After the StormCultureCinemaMovie reviews
After the Storm is the latest work from the great Japanese director Hirokazu Koreeda. Known for his deeply felt family dramas, which deal with loss and generational differences, this latest feature is a profound continuation of his many sensitive portrayals of modern Japanese families.
Hiroshi Abe, who also appeared in Koreeda’s famous 2008 film Still Walking, stars as Ryota, a struggling writer. Divorced and unable to pay child support, he supplements his income as a private investigator, exposing cheating spouses, but often betrays his clients for a bribe. The rest of his money he fritters away gambling at the bike track. His father has recently passed away, and he pays infrequent visits to his elderly mother Yoshiko (Kirin Kiki). She nurtures a tangerine tree, planted in his childhood, which has never flowered or borne fruit. It could stand as a blunt metaphor for her son’s halted career. The 6’2 Abe looks comically large in the cramped retirement flat, also a less than subtle metaphor, that he cannot afford to buy her a larger place. His sister only visits their mother when she wants a free meal, or money for her children. Each suspects the other of taking advantage of Yoshiko.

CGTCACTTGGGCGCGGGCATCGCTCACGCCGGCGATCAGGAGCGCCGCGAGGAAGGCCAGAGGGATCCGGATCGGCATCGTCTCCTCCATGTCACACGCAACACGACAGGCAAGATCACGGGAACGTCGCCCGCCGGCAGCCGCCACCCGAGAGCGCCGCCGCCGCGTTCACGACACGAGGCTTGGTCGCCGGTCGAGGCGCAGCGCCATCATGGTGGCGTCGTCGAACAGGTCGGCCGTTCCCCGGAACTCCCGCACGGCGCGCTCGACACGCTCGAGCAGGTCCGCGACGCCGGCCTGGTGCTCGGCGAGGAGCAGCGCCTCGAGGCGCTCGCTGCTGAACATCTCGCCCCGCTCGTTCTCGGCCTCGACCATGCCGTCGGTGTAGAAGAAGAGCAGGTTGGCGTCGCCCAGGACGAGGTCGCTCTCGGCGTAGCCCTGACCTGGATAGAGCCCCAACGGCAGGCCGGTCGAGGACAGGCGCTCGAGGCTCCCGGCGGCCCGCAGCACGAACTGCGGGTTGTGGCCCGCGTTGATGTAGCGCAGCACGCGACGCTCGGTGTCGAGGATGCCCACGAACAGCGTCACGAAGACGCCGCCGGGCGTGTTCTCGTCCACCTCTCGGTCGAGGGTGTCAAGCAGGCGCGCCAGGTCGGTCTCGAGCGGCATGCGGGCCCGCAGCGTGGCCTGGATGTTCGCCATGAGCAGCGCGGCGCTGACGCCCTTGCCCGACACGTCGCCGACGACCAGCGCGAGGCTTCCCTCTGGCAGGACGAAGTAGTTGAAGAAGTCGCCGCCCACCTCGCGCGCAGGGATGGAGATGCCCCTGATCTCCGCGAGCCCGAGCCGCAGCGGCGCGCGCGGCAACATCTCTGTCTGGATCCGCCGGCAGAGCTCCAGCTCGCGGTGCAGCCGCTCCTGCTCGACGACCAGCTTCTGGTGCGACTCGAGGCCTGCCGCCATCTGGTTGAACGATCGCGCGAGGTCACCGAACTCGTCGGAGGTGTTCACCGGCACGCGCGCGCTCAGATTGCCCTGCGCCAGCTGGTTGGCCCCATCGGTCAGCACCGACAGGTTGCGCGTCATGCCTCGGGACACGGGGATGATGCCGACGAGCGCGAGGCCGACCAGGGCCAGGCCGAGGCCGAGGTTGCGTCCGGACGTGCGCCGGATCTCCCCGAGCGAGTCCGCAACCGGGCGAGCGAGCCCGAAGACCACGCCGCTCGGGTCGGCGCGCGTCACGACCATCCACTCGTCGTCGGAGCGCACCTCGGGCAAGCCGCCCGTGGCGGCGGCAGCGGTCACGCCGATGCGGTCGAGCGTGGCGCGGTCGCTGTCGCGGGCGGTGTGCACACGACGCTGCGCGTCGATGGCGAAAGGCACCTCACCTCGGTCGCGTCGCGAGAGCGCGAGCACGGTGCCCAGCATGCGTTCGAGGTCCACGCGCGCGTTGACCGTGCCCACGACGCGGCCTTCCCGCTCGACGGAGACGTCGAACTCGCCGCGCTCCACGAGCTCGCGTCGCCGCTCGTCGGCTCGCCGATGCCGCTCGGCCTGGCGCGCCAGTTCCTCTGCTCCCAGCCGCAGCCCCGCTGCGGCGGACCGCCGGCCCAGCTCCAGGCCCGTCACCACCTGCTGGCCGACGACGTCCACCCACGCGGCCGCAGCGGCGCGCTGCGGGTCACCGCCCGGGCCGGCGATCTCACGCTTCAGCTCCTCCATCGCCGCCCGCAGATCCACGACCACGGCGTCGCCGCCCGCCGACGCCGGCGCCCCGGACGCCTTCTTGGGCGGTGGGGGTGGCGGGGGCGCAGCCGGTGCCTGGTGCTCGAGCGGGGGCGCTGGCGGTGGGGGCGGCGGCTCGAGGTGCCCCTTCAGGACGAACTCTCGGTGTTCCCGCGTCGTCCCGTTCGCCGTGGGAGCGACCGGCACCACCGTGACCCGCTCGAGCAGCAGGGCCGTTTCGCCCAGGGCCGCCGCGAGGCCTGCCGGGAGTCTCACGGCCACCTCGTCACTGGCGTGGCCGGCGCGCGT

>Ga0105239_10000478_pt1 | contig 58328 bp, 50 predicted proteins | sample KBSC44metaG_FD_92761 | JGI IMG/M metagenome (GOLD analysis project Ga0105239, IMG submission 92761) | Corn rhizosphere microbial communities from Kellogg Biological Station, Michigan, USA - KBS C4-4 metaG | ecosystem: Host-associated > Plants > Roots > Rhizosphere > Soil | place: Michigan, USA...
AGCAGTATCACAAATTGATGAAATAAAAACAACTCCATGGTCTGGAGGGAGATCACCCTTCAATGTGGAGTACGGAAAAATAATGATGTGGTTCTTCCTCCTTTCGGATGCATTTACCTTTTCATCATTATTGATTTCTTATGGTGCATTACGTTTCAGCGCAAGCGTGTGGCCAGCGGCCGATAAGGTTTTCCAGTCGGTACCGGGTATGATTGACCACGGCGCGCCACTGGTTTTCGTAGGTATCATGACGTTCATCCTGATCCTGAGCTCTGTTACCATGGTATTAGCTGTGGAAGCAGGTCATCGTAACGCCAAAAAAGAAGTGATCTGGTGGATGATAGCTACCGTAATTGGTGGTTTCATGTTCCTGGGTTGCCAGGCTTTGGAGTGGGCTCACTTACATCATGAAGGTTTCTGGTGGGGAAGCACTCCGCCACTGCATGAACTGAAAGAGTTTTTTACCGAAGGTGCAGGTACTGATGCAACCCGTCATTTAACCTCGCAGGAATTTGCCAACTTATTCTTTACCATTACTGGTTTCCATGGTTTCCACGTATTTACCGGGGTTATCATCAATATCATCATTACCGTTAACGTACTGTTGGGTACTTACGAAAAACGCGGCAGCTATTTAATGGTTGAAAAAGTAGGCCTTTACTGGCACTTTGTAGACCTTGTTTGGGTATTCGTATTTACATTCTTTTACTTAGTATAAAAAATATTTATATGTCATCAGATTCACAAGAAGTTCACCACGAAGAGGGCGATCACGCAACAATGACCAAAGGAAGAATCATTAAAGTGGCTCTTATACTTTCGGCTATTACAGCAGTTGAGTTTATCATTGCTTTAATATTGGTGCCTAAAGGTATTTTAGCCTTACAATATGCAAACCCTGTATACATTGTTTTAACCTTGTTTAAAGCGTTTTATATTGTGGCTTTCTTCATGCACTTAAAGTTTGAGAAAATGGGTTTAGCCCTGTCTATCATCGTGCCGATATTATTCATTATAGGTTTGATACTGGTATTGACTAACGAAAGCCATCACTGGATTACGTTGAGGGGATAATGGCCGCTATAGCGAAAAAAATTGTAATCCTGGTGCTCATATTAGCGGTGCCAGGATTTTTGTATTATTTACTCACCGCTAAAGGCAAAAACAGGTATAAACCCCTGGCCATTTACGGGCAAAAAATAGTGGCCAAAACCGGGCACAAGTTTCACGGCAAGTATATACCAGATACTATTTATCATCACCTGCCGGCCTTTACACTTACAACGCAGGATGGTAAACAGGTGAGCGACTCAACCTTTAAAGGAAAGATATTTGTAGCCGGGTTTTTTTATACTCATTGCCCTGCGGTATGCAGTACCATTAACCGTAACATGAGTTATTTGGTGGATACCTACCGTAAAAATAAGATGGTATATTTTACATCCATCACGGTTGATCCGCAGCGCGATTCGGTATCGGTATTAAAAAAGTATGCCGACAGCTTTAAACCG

The weight of Japan’s ageing population bears down on the shoulders of this overworked younger generation, yet both old and young are to blame for their separation from each other. Ryota’s reconciliation with his family comes only when they are trapped indoors together as a typhoon rages outside. Not one for melodramatic showdowns, Koreeda instead uses this to explore the individual relationships between the family members and their gradual understanding of one another. When, towards the end, Ryota’s son asks him if he has become the man he wanted to be, he has the maturity to admit that he has not, but is working towards it. His honesty results in a connection with the boy, one that will hopefully last this time.
The most telling moment of the movie is between Ryota and his sister, who chastises him for using their childhood memories as fodder for his work. Koreeda has always had a preoccupation with memory, and how collective family memories serve to combine and influence both the past and present for his characters. He often speaks of his mother and how he tries to make the kind of films she would have watched and enjoyed. After the Storm is tender and understated, managing to bring to light a simultaneously Japanese and universal story, and is another masterpiece from one of Japan’s greatest directors.
After the Storm is released nationwide on 2nd June 2017.
Watch the trailer for After the Storm here: